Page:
The ‘fresh experience’ might also be said to derive from Norrington’s general approach to the work, with brisk tempos adopted throughout. There is almost no really slow music here. Indeed sometimes the results are almost frisky. “Ich habt nun Traurigkeit” sings Lynn Dawson, but there is no sense of sorrow in the music at this speed, simply a beautiful melody being sung in an emotional vacuum. The fast speeds don’t help the strings to give weight to their tone, either - a problem exacerbated by Norrington’s insistence on vibrato-less playing. I am not going to enter into the vexed question of whether vibrato should be employed in music of the nineteenth century, but it is certainly the case that it was employed by players - Cecil Forsyth in his Orchestration published in 1914 devotes some time to the question, and remarks that “Curses did not kill it. Both the beautiful sort and the sort that resembles a nanny-goat in distress continue to be heard in our midst … It is all a matter of taste.” By the way, I make no apology for citing Forsyth in this context; his textbook gives many valuable insights into orchestral style at the beginning of the twentieth century.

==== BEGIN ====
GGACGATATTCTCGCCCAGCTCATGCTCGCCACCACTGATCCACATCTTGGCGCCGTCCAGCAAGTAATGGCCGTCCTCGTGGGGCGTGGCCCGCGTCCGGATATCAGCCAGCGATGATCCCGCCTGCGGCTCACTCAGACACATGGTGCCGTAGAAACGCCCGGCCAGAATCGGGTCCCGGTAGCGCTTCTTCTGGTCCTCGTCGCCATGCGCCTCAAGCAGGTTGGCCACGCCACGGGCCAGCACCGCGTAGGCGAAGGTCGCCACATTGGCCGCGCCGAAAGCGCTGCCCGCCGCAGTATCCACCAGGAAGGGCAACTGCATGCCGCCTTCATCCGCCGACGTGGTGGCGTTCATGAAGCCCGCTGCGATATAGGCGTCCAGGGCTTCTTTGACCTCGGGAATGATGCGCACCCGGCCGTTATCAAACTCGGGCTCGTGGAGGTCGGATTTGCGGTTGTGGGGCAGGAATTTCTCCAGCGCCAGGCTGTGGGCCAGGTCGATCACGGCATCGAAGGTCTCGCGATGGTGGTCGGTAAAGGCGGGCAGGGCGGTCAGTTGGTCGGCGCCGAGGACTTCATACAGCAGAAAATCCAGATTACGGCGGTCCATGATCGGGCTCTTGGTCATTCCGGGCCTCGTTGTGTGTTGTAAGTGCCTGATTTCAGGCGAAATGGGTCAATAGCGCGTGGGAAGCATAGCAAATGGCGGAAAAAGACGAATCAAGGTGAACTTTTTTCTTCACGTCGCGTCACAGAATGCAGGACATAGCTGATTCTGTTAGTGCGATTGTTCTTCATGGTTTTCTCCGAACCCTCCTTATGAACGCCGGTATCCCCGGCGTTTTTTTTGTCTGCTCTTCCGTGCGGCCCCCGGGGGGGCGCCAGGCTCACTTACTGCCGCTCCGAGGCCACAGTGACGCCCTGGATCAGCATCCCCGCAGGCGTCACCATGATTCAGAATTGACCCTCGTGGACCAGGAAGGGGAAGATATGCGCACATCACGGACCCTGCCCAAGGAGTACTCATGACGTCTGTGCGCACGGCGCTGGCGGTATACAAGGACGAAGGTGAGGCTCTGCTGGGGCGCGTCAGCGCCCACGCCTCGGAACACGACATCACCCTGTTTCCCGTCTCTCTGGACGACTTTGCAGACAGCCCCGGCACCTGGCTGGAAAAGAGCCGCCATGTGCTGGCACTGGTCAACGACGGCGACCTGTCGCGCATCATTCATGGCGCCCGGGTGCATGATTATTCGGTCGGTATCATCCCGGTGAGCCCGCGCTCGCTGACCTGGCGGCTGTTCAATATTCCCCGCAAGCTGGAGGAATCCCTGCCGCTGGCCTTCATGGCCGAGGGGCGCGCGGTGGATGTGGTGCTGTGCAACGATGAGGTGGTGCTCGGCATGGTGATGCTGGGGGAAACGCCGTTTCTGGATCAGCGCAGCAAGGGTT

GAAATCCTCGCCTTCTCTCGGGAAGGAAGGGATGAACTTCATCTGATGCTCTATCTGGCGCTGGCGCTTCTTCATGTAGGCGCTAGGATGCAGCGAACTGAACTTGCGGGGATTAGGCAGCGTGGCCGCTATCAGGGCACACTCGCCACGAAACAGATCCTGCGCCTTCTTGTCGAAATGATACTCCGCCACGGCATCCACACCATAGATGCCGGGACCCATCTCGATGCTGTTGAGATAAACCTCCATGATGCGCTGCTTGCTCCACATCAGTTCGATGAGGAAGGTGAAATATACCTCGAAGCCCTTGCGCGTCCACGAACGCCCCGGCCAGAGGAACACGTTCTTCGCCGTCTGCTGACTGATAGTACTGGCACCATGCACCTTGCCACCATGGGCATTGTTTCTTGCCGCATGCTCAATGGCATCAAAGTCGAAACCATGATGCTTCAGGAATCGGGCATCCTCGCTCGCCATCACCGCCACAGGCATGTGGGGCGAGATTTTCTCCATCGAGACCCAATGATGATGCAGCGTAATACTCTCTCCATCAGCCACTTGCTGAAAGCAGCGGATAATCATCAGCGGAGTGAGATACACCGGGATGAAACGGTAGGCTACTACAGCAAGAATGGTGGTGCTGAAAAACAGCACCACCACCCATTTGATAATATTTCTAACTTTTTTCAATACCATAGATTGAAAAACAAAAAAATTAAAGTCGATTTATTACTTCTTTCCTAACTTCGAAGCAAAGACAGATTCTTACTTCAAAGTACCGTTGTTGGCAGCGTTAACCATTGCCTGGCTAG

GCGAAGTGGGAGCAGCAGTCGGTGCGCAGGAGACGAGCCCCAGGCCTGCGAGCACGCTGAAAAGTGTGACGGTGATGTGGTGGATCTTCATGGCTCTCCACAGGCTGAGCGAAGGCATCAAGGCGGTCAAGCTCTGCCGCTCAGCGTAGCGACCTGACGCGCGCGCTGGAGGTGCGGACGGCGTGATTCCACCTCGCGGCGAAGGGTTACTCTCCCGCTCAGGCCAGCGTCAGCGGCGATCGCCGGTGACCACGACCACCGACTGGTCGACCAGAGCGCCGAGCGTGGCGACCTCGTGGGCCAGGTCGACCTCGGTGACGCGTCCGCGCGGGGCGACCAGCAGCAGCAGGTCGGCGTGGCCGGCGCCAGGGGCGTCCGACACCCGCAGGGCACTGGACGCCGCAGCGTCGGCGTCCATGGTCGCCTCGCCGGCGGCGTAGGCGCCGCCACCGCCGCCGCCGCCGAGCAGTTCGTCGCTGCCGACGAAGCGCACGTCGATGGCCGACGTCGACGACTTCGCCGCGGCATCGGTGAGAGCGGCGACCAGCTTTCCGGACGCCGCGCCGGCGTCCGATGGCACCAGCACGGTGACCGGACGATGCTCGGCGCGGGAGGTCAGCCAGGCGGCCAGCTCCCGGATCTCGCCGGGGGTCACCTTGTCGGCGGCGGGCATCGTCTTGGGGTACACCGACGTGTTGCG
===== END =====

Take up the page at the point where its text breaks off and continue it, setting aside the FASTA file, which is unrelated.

It is I think uncontestable that vibrato would have been employed by many string players in the nineteenth century, maybe not all the time but certainly to add intensity to more sustained lyrical passages. Norrington’s speeds hardly allow for such passages to exist in the score, but it is also notable that composers when they bothered to specify the numbers of players in the orchestra universally preferred a larger body of violins than we get here. The resulting sound is simply scrawny in places.